Innovation is trumpeted as a major virtue in any area of the economy, and the IT industry has been one of its great sources over the few past decades.

It has provided disruptive technologies that have changed the way that we work and play, from early word processing and spreadsheet programmes, to internet applications, mobile devices with increasing capabilities, and apps for smartphones and tablet computers.

It has opened up new business opportunities and been a great driver of economic growth.

This comes with a risk. There are a hundred things that can go wrong in developing an idea, and when a company launches a radically new product or service there is no guarantee that it will find a market.

In big companies a failure can affect the share price, reduce the scope for other ventures and lead to job losses. For start-ups, it can make the difference between long term growth and an early termination.

But there is also a risk in playing it safe; companies that do not look to innovate are in danger of being left behind when a disruptive technology changes their markets.

Innovation is a business imperative. This makes it important to find ways to promote innovation and manage the inherent risk, and there can be different approaches for different types of companies.

Strategies for the corporate sector
Larger companies usually have resources devoted to product development, but are often constrained by an attitude in which innovation is confined to specific teams and given less priority than exploiting existing markets.

A Forrester Research report emphasises the potential of breaking these constraints through open innovation, which involves throwing the process open for all employees and partners to make a contribution.

Companies can adopt a playbook to support this approach and they can formalise their strategies for innovation by building them into processes for product development.

Smaller companies and start-ups face a different challenge. They are less formal, often driven by new ideas, and innovation is ingrained in the way they work.

But the people who start them are usually taking their own risks, leaving secure employment for an uncertain future in their own business and sometimes taking out heavy loans against their personal assets. They often need support to make an idea a viable commercial proposition.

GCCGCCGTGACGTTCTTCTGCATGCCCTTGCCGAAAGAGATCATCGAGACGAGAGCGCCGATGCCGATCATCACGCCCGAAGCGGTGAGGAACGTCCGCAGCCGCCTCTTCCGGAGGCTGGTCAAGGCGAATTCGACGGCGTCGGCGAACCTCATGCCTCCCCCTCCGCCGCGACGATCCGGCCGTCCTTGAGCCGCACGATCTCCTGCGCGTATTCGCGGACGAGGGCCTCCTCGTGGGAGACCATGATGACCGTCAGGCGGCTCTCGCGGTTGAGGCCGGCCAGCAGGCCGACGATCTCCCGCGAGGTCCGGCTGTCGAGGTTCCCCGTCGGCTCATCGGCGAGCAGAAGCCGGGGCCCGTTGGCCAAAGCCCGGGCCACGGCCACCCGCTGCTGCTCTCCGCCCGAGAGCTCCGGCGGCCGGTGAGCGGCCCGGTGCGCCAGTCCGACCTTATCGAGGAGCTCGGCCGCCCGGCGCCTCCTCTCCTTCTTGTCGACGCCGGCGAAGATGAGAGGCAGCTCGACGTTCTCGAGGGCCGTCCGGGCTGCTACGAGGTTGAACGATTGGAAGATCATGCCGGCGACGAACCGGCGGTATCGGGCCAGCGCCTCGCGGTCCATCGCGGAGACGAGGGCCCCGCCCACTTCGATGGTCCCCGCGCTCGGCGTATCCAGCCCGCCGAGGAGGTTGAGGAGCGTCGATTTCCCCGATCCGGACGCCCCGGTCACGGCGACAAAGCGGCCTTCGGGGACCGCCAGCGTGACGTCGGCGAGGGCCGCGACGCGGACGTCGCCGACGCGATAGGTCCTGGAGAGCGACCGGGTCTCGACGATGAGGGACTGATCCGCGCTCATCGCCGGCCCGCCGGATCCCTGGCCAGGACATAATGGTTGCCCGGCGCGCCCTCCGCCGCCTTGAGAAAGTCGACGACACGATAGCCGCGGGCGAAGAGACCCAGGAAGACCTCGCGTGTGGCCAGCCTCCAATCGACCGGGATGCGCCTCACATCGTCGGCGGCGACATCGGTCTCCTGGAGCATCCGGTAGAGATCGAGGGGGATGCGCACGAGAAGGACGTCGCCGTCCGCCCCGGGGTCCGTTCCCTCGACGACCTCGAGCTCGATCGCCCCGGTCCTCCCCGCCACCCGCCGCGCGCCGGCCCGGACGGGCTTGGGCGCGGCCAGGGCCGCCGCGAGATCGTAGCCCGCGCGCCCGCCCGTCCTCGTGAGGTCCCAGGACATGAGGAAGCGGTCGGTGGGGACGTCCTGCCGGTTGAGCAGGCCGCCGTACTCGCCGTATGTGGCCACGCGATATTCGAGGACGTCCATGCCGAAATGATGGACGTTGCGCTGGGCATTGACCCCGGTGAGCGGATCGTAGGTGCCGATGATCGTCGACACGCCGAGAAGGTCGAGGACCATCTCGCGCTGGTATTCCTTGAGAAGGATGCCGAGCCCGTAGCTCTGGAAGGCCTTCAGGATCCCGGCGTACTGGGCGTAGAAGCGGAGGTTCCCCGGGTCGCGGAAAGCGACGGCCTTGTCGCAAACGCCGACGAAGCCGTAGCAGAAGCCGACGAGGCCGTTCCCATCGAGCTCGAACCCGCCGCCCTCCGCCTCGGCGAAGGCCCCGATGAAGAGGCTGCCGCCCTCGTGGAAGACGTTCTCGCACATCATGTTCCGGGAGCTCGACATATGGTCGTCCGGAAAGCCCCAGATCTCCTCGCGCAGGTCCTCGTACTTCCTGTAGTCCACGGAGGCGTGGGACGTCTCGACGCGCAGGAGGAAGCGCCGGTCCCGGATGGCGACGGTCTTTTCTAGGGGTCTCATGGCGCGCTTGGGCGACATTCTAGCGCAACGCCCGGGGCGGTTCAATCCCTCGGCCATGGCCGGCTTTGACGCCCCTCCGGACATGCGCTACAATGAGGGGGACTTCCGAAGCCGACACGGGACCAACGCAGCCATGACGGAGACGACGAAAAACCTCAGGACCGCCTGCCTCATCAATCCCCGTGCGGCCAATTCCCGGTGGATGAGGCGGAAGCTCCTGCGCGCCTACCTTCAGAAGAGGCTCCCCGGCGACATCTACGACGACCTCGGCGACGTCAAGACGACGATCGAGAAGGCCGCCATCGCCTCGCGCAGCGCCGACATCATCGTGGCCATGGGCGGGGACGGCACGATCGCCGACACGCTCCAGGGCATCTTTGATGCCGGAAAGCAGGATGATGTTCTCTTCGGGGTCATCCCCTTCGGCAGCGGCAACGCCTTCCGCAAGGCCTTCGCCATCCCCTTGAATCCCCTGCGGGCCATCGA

It may be in developing a business case, finding finance or tapping into expertise on a specific element of technology.

BCS is aiming to provide support in this area with BCS Entrepreneurs, a recently launched programme to foster the growth of entrepreneurial communities and encourage innovation among start-ups.

Its purpose is to reinforce initiatives from the corporate sector, government and capital providers by building a network that taps into the knowledge and capabilities of the organisation's 70,000 members.

Its committee will be developing further activities over the coming months, but there are already firm thoughts about the paths it is likely to take.

One of these will be to encourage mentoring for young IT entrepreneurs.

While young people have ideas they often lack in-depth knowledge about a technology or an area of business in which they could have a market, and BCS has members from all sector who could be well placed to provide the relevant insights.

Tech/business alignment
It wants to bring the technology experts and business people together with the start-ups to help hone their products and services and exploit the opportunities in individual markets.

The group will also look towards helping start-ups find the young IT professionals with the right skills to work on their projects or join their staff.

BCS has plenty of students and recent graduates among its members, and has the potential to match internships to the demands of new businesses, and lay the ground for longer term recruitment to help them develop.

Training also comes into the equation, tying up with BCS' aim to build the IT profession.

In its future training programmes it will bear in mind how these could help entrepreneurs develop their own skills, and those of their staff, to help their businesses mature.

Looking to the medium term, BCS Entrepreneurs aims to emerge as the voice of the community in feeding into policy development, both for the organisation and to influence government.

In the long term, it hopes to help remove the hurdles that start-ups and SMEs face in bidding for business with government and the large corporates.

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